sudo ls -RFal / | gzip > all_files_list.txt.gz
2009-12-14 21:40:56
User: roryokane
Functions: gzip ls sudo

This command is meant to be used to make a lightweight backup, for when you want to know which files might be missing or changed, but you don't care about their contents (because you have some way to recover them).

Explanation of parts:

"ls -RFal /" lists all files in and below the root directory, along with their permissions and some other metadata.

I think sudo is necessary to allow ls to read the metadata of certain files.

"| gzip" compresses the result, from 177 MB to 16 MB in my case.

"> all_files_list.txt.gz" saves the result to a file in the current directory called all_files_list.txt.gz. This name can be changed, of course.

sudo lsof -P -i -n -sTCP:LISTEN
sudo arp-scan -interface eth0
sudo strace -pXXXX -e trace=file
sudo echo 0 > /sys/block/sdb/queue/rotational
2009-11-27 12:16:17
User: nickleus
Functions: echo sudo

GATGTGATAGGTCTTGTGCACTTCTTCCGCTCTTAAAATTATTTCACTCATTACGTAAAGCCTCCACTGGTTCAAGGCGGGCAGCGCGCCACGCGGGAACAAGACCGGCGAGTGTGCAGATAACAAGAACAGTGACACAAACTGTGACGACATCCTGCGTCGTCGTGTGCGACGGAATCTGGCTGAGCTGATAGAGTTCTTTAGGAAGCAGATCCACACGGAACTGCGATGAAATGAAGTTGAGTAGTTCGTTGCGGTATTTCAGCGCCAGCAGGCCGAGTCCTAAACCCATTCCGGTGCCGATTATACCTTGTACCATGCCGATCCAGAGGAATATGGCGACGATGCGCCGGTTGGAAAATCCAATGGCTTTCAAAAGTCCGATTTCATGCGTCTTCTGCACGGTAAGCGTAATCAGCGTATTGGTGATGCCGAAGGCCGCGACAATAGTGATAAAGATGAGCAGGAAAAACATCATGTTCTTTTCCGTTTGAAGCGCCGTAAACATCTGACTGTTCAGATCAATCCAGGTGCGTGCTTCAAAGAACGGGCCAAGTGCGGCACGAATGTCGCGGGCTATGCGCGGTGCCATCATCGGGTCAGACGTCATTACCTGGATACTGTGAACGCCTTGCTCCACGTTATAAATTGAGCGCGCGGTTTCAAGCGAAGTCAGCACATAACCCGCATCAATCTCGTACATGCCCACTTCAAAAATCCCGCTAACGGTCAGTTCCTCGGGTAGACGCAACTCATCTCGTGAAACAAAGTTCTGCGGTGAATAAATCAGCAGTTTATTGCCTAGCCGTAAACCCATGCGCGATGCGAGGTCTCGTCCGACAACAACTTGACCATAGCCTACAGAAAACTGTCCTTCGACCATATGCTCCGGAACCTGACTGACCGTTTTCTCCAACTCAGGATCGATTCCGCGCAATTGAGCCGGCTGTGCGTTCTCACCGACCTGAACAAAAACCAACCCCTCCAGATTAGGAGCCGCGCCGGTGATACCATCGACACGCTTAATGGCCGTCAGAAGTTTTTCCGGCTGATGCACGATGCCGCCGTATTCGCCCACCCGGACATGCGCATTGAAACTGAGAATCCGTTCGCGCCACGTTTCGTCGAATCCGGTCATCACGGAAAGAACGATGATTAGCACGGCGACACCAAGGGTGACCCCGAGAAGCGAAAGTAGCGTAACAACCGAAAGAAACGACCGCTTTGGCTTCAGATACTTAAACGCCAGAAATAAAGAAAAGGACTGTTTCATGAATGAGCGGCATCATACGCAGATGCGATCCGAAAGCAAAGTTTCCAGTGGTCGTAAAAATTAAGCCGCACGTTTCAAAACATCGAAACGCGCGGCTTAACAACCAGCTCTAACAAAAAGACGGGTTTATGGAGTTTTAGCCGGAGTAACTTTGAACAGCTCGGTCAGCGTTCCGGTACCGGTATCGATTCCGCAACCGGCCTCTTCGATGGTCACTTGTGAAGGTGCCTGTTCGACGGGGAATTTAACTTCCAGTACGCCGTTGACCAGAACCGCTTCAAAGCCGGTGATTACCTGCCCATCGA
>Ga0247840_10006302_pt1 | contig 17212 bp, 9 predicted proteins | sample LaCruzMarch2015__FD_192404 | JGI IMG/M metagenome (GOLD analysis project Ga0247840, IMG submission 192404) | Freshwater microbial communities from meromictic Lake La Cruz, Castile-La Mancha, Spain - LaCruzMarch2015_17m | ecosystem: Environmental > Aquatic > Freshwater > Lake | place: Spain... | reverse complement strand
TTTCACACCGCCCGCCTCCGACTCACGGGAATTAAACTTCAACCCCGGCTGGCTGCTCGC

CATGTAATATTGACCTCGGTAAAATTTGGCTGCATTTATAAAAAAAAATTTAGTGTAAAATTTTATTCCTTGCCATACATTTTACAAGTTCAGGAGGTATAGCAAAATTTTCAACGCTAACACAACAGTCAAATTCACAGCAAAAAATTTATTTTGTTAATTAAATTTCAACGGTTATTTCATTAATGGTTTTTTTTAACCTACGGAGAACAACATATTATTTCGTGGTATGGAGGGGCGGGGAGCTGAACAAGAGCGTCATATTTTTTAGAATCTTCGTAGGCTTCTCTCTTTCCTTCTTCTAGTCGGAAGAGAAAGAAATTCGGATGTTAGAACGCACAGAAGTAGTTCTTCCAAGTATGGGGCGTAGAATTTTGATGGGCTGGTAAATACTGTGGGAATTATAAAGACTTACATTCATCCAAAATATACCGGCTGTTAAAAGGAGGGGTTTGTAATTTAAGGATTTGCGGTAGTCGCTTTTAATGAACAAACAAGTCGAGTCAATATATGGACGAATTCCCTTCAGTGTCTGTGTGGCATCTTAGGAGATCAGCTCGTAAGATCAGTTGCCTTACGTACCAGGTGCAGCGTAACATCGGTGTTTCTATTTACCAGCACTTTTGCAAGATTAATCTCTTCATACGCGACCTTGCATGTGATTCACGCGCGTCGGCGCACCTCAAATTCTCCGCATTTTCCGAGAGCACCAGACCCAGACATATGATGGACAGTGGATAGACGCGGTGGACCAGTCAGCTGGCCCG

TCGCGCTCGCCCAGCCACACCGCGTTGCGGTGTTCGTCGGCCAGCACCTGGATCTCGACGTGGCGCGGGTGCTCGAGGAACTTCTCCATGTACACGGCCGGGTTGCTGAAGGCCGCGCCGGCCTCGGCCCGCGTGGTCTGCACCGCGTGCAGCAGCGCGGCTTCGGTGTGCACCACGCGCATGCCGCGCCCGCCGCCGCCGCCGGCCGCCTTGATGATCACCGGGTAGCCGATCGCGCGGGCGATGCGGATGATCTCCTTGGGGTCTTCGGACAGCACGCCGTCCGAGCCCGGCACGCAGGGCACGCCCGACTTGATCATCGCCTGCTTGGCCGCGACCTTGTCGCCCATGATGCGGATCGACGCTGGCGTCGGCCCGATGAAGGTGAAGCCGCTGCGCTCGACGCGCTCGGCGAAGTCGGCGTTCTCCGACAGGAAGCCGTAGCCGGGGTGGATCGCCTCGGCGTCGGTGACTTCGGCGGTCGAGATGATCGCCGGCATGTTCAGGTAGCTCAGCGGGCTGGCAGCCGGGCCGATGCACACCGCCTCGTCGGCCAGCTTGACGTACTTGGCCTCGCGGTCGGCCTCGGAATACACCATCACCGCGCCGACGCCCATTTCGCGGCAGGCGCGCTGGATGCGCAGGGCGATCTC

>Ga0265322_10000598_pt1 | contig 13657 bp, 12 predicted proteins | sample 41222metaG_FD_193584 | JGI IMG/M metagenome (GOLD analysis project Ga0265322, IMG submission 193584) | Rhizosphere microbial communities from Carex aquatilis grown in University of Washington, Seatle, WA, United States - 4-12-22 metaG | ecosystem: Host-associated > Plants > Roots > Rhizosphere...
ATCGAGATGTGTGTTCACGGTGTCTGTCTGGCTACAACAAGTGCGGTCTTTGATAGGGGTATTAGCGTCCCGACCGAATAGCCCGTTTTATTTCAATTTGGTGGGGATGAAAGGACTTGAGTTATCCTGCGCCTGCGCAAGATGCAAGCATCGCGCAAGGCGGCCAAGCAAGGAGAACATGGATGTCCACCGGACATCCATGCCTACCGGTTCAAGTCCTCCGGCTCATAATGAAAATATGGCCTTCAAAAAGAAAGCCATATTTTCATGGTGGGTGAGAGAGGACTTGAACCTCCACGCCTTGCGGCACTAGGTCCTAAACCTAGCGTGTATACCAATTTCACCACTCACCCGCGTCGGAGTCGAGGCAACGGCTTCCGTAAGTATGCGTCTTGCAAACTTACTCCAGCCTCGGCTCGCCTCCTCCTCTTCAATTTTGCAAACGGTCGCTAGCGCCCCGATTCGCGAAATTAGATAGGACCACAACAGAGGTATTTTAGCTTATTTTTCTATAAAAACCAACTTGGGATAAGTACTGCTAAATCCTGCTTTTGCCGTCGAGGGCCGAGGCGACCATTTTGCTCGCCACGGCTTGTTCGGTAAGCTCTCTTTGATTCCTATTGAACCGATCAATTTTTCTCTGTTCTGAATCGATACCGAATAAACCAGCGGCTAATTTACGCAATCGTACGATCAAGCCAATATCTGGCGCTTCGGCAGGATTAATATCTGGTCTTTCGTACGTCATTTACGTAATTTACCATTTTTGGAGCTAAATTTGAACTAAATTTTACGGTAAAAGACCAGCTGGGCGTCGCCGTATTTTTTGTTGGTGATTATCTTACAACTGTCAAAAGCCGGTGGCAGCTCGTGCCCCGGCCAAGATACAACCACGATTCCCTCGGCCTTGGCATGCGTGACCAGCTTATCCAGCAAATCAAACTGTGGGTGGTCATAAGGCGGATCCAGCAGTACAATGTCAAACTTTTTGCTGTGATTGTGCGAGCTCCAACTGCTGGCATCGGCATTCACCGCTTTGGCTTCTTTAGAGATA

if you still get a permissions error using sudo, then nano the file:

sudo nano -w /sys/block/sdb/queue/rotational

and change 1 to 0

this thread:


says that this will "help the block layer to optimize a few decisions"

sudo mount -t cifs -o credentials=/path/to/credenials //hostname/sharename /mount/point
2009-11-23 23:55:20
User: magma_camel
Functions: mount sudo

mounts a samba share on a remote machine using a credentials file that can be in a file tht is not accessable by other users the file will look like:



best option i belive

sudo mount -t cifs -o user,username="samba username" //$ip_or_host/$sharename /mnt
sudo mount -t cifs //$ip_or_host/$sharename /mnt
2009-11-23 14:24:02
User: sb
Functions: mount sudo

Mount a Windows share. Usually the IP is needed for the $ip_or_host option. Getting hostnames working on a local network never seems to work.

mount | awk '/:/ { print $3 } ' | xargs sudo umount